GoMovieReviews Rating:

Rated: MA15+King Arthur: Legend of the Sword

Director: Guy Ritchie

Producers: Akiva Goldsman, Tory Tunnell, Joby Harold, Steve Clark-Hall

Screenplay: Jody Harold, Guy Ritchie and Lionel Wigram

Story by: David Dobkin and Jody Harold

Starring: Charlie Hunnam (Arthur), Jude Law (Vortigern), Astrid Berges-Frisbey (The Mage), Djimon Hounsou (Bedivere), Aidan Gillen (Bill), Eric Bana (Uther).

I love a good action film with a healthy dose of fantasy, and King Arthur: Legend of the Sword delivered.

This isn’t a tale about King Arthur and the Round Table, this is more about the magic of Excalibur.

Director, Guy Ritchie has taken a classic story and turned it into something else.  If you can forget all you know about the previous tales of King Arthur and all the romance, gallantry and honour, it’s worth letting go and getting taken for the ride.

King Arthur is one of those big budget films with thought put into the camera work with director of photography, John Mathieson bringing the audience right up close to run along-side the characters.  Add burning towers, giant snakes and elephants as big as football fields, weird water creatures and the magic of The Mage (Astrid Berges-Frisbey): you’ve got an entertaining film.

Jude Law as Vortigern, brother of King Uther (Eric Bana) and uncle to Arthur (Charlie Hunnam), gives a solid performance, legitimising the film by making the villain of the story believable.

No-one can pull a look of disdain like Jude Law.

Not to take away from Hubbard.  There is a consistent air of nonchalance he gives to every role: the laid-back smart arse hiding a sharp mind.  Deviation from this persona brings disaster, think of his role as Dr. Alan McMichael in Crimson Peak.  But he was cast well here, with the action scenes and sword fighting perfect for his physic (not that I’m a perv, well… maybe a bit…).  And the comradery with his mates, growing up in a brothel and learning the hard lessons of life off the street reminiscent of his character in, Sons of Anarchy (of which I’m a fan).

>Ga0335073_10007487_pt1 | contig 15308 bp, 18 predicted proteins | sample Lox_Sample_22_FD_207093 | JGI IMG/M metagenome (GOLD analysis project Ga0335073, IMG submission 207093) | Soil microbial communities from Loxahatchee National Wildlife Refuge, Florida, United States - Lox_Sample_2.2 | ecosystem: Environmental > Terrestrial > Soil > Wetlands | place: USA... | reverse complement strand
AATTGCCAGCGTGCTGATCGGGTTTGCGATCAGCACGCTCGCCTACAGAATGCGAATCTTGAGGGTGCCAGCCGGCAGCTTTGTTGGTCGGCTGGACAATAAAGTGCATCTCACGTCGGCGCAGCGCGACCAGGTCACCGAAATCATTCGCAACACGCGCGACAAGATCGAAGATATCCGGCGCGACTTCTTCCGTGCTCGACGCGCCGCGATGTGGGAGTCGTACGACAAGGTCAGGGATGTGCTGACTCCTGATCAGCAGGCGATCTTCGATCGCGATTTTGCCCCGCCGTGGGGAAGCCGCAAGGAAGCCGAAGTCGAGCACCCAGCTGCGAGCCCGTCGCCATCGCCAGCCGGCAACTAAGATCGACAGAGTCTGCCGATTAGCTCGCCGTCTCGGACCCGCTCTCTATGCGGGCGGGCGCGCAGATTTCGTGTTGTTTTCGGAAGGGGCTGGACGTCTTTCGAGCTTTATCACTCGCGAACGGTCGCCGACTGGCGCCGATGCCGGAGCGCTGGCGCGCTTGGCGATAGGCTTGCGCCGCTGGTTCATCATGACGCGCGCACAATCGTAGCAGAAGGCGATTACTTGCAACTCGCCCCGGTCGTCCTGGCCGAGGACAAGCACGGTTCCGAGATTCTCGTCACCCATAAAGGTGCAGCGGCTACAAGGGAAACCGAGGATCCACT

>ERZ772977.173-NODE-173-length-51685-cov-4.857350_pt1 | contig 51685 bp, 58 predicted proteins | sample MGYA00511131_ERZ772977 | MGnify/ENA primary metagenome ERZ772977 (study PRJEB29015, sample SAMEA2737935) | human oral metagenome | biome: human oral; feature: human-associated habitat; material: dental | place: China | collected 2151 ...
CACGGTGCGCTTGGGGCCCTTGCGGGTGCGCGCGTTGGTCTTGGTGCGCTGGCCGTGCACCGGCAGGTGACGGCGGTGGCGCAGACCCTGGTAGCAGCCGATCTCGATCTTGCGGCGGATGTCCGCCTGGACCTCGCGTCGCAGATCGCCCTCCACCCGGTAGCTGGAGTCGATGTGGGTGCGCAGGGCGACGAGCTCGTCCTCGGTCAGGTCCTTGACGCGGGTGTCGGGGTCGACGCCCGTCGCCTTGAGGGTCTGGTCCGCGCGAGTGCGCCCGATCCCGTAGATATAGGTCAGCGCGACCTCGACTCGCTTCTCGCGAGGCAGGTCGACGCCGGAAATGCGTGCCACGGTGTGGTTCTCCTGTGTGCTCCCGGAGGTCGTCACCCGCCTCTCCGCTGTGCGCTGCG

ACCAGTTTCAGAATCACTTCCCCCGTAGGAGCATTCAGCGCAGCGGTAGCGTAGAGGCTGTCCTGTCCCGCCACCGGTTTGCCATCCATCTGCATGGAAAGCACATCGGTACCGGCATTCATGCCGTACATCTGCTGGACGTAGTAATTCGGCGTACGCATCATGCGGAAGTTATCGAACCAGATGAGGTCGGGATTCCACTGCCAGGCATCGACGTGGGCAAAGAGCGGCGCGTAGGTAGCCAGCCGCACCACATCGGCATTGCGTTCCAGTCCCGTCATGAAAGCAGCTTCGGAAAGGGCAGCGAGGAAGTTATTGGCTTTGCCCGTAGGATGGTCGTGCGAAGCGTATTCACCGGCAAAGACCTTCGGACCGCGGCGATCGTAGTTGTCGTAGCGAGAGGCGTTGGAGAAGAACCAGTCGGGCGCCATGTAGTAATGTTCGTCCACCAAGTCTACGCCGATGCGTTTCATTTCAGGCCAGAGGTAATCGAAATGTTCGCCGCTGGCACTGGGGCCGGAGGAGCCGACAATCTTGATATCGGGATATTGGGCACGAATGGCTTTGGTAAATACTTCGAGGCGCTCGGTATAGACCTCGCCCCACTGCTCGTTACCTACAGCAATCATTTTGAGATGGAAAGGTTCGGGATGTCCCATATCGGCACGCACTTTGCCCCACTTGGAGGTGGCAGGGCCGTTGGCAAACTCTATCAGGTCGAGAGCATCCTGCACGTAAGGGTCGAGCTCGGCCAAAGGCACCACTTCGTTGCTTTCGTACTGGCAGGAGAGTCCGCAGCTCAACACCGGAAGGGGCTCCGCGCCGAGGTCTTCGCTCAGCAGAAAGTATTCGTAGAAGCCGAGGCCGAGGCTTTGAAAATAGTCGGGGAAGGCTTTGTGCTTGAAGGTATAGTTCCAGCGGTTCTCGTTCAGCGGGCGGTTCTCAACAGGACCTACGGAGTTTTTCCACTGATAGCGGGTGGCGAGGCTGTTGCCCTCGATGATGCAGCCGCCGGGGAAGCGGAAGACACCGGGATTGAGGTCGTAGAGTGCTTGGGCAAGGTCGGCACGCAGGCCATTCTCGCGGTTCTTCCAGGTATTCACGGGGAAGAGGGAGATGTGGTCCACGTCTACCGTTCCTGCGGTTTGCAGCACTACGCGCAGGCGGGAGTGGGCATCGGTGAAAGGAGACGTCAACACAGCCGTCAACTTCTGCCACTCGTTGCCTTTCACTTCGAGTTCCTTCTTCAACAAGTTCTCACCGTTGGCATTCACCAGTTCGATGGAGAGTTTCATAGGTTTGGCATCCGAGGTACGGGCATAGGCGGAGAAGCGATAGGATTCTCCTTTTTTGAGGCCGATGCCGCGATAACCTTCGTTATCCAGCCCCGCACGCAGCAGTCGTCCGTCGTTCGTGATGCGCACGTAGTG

There was certainly the Guy Ritchie-esq feel to the film with fast

exchanges of dialogue and sharp changes in camera work, jumping from past to present to future in seconds.  The technique reminding me of scenes from Snatch (2000).

To get the audience up-to-speed this way can be exhilarating; to catch a train of thought, to run with it to flash to the next part, the exciting part.  But there was some definite glossing over of story that was sometimes OK and sometimes not, leaving me with the thought, That’s just lazy.  And glossing over essential aspects of Arthur’s character weakened the story.

The cracking soundtrack and music by composer Daniel Pemberton helped to lift and smooth each scene; the first thought after the film finished being, ‘Jeez, the soundtrack was good.’

And there were satisfying circles of storyline but the pacing felt patchy
with weight and time given to some scenes where essential timelines were past in fast forward.  And this was the biggest downfall of the film.

So, although the editing and story was not always consistent, the strong performance from Law and the cocky English, Guy Ritchie flavour, kept up the entertainment factor to reach expectation.

The Zookeeper’s Wife

GoMovieReviews Rating:

The Zookeeper's Wife

Director: Niki Caro

Based on the nonfiction book, ‘The Zookeeper’s Wife’ written by: Diane Ackerman

Screenplay: Angela Workman

Producers: Jeff Abberley, Jamie Patricof, Diane Miller Levin, Kim Zubick

Cinematographer: Andrij Parekh

Music: Harry Gregson-Williams

Starring: Jessica Chastain, Johan Heldenbergh, Michael McElhatton, Iddo Goldberg, Efrat Dor, Shira Haas, Daniel Brühl.